32.Which Roman Emperor was assassinated in 41AD by members of the Praetorian Guard, led by Cassius Chaerea?
33. One of the earliest recognised operatic works, and sometimes described as the earliest opera to remain dramatically viable by modern standards, which work, inspired by a story from Greek mythology, by the Italian composer Claudio Monteverdi, with text by Alessandro Striggio, was first performed in the ducal palace at Mantua in 1607?
34. Born Frank Edwin Wright III, Tré Cool is the drummer for which successful American rock group?
35. The Battle of Flowers has been held annually on the second week of August since 1902 on which island?
36. Named after the French chemist who formulated it in 1884, which scientific theory, used to predict the effect of a change in conditions on a chemical equilibrium, states that if a change is made in the pressure, temperature or concentration of a system in chemical equilibrium, the equilibrium will be displaced in such a way as to oppose this change?
37. According to Landnámabók, who became the first permanent Norse settler on Iceland in 874AD?
38. Sharing its name with a German synthpop group, which 1965 Jean-Luc Godard film has the original French subtitle "Une étrange aventure de Lemmy Caution"?
39. The United States House of Representatives ruled that, legally, if which Italian inventor “had been able to pay the $10 fee to maintain the caveat after 1874, no patent (for the telephone) could have been issued to Bell"?
40. Who is the American aviator and adventurer, best known for holding many world records including five nonstop circumnavigations of the Earth, who has been reported missing since 3rd September 2007 after his plane disappeared over the Nevada Desert?
41. Lasting between 1941 and 1944, the Soviet Union fought the Continuation War against which country?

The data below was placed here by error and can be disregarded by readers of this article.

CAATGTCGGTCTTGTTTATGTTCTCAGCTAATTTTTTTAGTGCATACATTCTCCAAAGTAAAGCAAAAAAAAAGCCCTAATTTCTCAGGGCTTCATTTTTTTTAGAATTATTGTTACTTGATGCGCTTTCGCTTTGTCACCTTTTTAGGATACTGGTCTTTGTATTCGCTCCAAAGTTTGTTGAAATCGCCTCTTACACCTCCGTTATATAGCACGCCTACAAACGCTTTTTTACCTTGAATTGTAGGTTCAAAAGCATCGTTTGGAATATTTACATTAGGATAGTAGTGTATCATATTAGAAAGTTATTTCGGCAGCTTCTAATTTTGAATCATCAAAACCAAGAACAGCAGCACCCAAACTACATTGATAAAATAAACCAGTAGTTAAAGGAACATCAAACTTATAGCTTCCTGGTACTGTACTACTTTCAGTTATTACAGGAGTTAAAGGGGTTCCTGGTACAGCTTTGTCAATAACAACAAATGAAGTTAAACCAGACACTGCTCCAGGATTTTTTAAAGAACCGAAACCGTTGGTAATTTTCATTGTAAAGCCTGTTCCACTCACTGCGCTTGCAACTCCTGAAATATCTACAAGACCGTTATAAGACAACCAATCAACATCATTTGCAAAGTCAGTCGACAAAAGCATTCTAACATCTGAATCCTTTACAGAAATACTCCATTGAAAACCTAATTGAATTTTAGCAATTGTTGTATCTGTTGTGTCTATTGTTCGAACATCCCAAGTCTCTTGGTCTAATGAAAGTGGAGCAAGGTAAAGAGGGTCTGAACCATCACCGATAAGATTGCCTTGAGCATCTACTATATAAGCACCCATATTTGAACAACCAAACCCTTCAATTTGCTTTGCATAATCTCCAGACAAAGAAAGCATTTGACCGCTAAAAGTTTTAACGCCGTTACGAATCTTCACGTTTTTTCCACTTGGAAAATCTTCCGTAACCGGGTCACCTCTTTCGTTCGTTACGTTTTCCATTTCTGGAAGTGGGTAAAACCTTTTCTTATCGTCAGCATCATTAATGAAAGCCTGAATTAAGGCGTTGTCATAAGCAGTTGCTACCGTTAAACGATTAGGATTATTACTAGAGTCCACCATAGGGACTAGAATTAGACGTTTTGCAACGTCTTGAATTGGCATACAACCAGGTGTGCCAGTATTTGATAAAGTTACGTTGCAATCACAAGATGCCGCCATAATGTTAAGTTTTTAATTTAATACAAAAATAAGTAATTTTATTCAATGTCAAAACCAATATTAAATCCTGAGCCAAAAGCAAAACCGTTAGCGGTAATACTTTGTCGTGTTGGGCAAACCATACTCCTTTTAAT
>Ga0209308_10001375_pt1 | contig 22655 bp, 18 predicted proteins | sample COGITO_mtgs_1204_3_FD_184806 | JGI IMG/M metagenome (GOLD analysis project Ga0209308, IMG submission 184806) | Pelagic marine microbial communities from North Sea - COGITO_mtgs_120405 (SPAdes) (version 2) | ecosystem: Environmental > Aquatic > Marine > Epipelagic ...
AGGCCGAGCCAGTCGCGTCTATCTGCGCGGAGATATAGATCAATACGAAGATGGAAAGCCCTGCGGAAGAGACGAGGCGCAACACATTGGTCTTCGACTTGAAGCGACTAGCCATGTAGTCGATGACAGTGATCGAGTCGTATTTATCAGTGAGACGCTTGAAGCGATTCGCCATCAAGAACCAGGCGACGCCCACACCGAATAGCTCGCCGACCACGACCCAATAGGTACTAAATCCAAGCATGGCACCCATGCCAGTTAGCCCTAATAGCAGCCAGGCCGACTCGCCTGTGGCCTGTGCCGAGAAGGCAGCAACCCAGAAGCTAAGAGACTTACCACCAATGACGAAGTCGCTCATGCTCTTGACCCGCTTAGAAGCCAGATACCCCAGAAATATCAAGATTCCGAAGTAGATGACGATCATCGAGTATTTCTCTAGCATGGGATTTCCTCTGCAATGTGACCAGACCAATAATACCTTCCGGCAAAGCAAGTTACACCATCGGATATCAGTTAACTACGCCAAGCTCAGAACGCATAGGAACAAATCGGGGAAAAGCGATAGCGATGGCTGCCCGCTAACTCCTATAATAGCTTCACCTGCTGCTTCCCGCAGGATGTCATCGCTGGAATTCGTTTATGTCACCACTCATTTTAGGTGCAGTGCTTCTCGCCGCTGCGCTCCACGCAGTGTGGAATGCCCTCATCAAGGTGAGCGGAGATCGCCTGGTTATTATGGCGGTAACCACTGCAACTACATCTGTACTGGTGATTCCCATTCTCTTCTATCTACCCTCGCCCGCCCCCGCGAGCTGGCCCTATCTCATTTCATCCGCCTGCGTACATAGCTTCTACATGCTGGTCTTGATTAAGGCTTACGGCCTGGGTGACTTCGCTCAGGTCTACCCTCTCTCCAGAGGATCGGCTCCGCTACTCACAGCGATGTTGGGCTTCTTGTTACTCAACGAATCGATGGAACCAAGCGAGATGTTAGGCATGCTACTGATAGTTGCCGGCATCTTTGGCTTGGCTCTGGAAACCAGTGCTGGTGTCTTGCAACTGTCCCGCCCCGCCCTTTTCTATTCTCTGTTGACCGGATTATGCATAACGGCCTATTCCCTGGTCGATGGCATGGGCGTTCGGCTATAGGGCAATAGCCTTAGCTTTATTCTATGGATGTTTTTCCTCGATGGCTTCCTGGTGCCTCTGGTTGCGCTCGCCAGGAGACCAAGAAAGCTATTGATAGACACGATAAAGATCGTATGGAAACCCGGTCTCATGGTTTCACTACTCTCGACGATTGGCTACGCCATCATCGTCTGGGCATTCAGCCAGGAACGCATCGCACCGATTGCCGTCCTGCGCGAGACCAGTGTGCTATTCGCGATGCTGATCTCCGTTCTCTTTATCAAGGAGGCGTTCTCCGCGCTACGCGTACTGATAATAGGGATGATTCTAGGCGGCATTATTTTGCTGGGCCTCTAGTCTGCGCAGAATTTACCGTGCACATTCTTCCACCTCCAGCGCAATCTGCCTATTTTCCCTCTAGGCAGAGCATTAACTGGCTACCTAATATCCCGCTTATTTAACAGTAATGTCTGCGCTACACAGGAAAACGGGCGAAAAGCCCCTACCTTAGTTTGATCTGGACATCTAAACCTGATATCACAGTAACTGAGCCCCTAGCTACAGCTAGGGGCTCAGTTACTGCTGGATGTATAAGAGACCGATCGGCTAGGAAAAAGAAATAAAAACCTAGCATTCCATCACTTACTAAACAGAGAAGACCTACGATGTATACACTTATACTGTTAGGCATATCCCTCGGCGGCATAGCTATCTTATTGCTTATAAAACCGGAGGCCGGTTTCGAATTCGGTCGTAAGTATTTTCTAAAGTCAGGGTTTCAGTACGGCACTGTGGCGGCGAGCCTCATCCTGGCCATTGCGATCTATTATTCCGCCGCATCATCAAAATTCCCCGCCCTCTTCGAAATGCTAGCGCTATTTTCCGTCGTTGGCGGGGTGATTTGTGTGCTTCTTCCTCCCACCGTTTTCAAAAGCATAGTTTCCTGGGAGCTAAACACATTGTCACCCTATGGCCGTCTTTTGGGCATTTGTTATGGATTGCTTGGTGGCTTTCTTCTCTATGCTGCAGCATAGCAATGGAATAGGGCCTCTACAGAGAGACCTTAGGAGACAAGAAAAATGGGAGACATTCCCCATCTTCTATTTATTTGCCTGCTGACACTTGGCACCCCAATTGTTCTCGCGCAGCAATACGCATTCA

42. Which Italian satirist and playwright wrote 'Accidental Death of an Anarchist' and 'Can't Pay? Won't Pay!'?
43. Known as ‘The Gateway to Hell’, which is Iceland’s most active volcano, its last eruption occurring in February 2000?
44. Situated in the North Caucasus mountains, which large republic, a federal subject of the Russian Federation, was established in January 1921 and has its capital at Makhachkala?
45. In 1768, France purchased the island of Corsica from which city state?
46. Which former British MP served as Secretary-General of NATO from 1999 to 2003?
47. Which founding member of the 2nd Red Brigades, was sentenced to six life sentences for the murder of the Italian Prime Minister Aldo Moro in 1978, but was released after just 15 years in 1998?
48. Which popular British artist, born in Surrey in 1926 but active in Plymouth from the 1960s, is famous for her paintings of fat people?
49. The English doctor Sir Henry Howarth Bashford wrote which satirical work, with the subtitle 'Being the Autobiography of a Really Good Man', that was first published anonymously in the UK in 1924?
50. With 41 to date, which country is home to the world’s most UNESCO World Heritage Sites?
Hope you enjoyed that lot. More tomorrow. The answers:
3. JOHN FIELD
4. ST AIDAN
5. ST PATRICK’S ISLE
6. VICTOR EMMANUEL II
7. MOHAMMED ABDULLAH HASSAN
10. BATTLE OF RONALDSWAY
11. LIVONIAN BROTHERS OF THE SWORD (or LIVONIAN ORDER)
13. GREAT NORTHERN WAR
16. BOBBY RIGGS
18. PIETRO BADOGLIO
23. TRISKELION (or TRISCELI in Sicily)
24. THOMAS FAIRFAX
25. VIGDÍS FINNBOGADÓTTIR
27. GIOSUÈ CARDUCCI
29. LIECHTENSTEIN & UZBEKISTAN
31. ARCTIC FOX
34. GREEN DAY
36. LE CHATELIER'S PRINCIPLE
37. INGÓLFUR ARNARSON
39. ANTONIO MEUCCI
40. STEVE FOSSETT
42. DARIO FO
46. GEORGE ROBERTSON
47. MARIO MORETTI
48. BERYL COOK
49. AUGUSTUS CARP, ESQ., BY HIMSELF